Changes in legislature often greatly impact the healthcare environment through policy changes, clinical practice modifications, and financial adjustments. Anesthesia is one area of healthcare that is required to frequently adjust to changing procedures, laws, and hospital requirements and therefore must maintain flexibility. As of late March of this year, the state of Utah is experiencing this type of change.
On March 28th, 2016, the governor of Utah signed a bill that requires doctors to administer anesthesia to women having an abortion at 20 weeks of pregnancy or later. The main reasoning for this is based on a disputed idea that a fetus can feel pain at that point in pregnancy. Utah is the first and only state in the United States to require anesthesia at this stage of pregnancy during an abortion, and there has been great amounts of controversy surrounding the passing of this bill. According to a CBS News article, “Many doctors in Utah and across the country are concerned that the requirement could increase the health risks to women by giving them unnecessary heavy sedation in order to protect a fetus from pain that it may or may not feel.”
The conflict lies in whether or not the fetus feels pain at this stage. Many believe that if there is any chance at all that the fetus may feel pain, doctors must do their best to relieve that pain. Yet others argue that fetuses do not feel pain and that administering anesthesia at that stage could negatively affect women.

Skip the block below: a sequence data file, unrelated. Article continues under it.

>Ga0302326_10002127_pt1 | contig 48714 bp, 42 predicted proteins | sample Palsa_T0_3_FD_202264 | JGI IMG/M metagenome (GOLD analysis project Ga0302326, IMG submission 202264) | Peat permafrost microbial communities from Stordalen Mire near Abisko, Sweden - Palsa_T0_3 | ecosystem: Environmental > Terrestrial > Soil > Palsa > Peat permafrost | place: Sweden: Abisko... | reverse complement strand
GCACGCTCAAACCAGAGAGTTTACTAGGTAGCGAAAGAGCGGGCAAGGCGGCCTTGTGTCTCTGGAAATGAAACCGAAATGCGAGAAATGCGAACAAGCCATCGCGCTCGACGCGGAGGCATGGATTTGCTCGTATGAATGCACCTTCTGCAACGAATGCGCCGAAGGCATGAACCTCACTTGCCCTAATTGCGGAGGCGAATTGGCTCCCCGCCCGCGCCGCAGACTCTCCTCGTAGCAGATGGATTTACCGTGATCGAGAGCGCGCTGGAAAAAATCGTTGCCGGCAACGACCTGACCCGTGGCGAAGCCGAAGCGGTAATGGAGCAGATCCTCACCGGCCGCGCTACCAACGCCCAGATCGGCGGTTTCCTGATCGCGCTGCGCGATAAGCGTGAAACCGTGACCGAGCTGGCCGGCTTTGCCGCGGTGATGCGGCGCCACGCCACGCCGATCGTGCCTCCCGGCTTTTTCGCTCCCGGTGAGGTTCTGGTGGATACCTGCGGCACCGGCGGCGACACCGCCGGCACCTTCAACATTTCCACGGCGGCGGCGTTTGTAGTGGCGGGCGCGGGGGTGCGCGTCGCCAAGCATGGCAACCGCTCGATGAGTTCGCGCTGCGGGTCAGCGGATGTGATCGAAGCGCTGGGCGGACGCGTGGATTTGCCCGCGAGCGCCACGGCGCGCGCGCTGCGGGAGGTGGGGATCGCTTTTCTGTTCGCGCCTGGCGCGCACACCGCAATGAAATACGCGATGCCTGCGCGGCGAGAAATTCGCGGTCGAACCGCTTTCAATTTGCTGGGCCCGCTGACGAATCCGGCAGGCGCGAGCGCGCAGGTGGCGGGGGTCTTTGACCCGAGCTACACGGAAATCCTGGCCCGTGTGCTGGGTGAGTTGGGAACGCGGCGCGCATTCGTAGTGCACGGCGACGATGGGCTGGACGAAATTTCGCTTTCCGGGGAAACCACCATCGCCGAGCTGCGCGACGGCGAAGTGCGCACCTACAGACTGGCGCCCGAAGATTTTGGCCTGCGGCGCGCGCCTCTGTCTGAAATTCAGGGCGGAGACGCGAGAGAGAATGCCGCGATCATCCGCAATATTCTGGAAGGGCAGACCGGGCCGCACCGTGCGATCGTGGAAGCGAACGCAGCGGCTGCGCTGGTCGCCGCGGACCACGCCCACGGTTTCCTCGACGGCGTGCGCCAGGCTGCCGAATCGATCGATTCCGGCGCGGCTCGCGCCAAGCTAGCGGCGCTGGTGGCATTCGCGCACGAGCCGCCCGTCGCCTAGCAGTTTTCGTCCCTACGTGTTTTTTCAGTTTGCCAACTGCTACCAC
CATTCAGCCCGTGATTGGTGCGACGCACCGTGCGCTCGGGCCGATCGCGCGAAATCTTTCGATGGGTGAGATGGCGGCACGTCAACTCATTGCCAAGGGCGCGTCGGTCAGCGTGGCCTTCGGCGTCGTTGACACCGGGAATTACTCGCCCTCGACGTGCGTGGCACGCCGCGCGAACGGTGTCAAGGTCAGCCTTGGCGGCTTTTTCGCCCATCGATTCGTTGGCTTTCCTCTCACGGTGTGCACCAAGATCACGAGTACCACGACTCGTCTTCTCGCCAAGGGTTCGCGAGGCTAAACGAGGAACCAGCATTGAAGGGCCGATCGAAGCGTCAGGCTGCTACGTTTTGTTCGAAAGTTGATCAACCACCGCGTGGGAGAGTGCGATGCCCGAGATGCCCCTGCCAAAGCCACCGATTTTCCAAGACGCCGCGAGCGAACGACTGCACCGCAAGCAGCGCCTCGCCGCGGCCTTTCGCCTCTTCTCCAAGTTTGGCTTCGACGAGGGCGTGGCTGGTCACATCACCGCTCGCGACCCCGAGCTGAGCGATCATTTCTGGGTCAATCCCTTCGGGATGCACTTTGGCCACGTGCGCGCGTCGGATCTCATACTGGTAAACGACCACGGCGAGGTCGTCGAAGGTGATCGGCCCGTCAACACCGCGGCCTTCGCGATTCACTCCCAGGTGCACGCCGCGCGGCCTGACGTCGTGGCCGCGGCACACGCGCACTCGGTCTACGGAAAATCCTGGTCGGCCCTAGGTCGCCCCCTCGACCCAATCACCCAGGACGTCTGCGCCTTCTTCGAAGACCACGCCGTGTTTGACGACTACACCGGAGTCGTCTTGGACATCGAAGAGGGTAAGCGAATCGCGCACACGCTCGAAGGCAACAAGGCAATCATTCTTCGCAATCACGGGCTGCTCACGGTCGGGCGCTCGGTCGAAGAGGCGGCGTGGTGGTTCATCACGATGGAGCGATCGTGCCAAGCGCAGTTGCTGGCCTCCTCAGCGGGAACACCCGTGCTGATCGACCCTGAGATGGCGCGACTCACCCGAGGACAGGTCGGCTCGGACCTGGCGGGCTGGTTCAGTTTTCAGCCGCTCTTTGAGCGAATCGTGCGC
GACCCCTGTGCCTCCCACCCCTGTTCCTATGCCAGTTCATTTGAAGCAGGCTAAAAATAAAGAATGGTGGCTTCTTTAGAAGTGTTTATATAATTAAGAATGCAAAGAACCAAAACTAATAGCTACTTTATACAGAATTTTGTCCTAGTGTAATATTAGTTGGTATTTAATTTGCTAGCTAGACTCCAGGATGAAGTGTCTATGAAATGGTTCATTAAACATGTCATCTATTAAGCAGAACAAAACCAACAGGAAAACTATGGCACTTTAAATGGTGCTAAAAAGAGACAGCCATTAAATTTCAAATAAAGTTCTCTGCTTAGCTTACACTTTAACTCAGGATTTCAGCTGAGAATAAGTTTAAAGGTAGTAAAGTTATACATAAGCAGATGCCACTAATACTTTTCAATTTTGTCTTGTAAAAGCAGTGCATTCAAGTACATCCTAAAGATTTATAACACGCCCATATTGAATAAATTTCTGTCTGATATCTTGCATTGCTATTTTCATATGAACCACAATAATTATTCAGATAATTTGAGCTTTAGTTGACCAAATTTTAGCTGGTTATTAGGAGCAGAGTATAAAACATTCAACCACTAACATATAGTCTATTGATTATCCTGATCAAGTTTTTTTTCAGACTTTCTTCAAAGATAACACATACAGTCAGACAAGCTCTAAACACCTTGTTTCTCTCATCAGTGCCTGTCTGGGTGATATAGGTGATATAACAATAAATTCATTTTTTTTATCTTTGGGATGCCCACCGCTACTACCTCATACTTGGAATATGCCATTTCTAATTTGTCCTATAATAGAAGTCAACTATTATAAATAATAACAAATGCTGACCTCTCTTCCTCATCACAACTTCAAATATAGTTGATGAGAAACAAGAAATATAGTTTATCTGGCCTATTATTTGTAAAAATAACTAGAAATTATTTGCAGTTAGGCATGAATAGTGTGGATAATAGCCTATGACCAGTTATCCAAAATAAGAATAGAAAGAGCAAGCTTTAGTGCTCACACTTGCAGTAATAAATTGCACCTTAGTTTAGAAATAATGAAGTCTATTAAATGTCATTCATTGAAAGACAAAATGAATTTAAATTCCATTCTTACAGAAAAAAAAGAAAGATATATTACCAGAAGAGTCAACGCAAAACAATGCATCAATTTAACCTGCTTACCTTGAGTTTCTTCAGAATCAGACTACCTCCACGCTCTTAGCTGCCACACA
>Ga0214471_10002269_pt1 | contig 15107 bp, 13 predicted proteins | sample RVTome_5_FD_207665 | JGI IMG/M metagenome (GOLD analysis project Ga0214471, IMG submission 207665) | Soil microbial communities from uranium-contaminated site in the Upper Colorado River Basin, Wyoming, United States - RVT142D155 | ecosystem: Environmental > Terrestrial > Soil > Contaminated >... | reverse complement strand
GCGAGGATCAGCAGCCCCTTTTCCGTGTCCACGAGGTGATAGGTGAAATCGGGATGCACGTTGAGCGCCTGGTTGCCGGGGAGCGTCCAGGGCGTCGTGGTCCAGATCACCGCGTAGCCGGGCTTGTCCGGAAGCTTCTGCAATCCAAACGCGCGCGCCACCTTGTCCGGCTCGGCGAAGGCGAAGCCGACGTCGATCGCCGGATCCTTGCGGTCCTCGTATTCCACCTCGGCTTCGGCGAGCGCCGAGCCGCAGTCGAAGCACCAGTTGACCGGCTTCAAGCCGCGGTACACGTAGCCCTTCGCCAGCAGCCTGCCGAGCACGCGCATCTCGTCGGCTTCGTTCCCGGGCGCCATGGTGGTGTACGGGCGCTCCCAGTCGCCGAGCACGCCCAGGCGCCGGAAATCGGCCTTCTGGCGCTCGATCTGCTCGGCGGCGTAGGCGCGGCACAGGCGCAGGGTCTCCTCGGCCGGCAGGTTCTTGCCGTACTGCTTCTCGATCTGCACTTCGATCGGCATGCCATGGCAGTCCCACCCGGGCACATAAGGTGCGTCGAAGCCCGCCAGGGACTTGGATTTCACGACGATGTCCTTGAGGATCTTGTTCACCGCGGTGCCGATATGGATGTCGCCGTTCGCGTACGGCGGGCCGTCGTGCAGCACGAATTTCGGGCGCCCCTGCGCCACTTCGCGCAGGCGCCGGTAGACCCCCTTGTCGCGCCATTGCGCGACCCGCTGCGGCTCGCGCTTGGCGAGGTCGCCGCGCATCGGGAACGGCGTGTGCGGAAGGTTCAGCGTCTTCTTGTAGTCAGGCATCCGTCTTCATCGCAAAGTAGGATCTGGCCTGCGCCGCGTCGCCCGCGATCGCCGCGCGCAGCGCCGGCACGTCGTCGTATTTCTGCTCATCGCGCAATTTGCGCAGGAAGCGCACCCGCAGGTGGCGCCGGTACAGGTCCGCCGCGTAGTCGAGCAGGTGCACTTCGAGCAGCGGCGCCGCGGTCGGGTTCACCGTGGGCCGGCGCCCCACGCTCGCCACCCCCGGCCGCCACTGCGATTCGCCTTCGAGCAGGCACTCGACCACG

The debate continues as clinicians and hospitals in Utah are responding to this policy change. Although it is unclear which side of the conflict is “right” or “wrong,” it is clear that this bill was passed and that facilities in Utah must adjust their practices to adhere to law.
Somnia Anesthesia supports the clinicians in Utah who are facing these changes and understands the nature of such conflict. As an anesthesia practice management company, we are familiar and experienced with working with these types of facilities and can help your facility thrive. If your facility is in need of anesthesia guidance, please call us to schedule a free consultation or click here.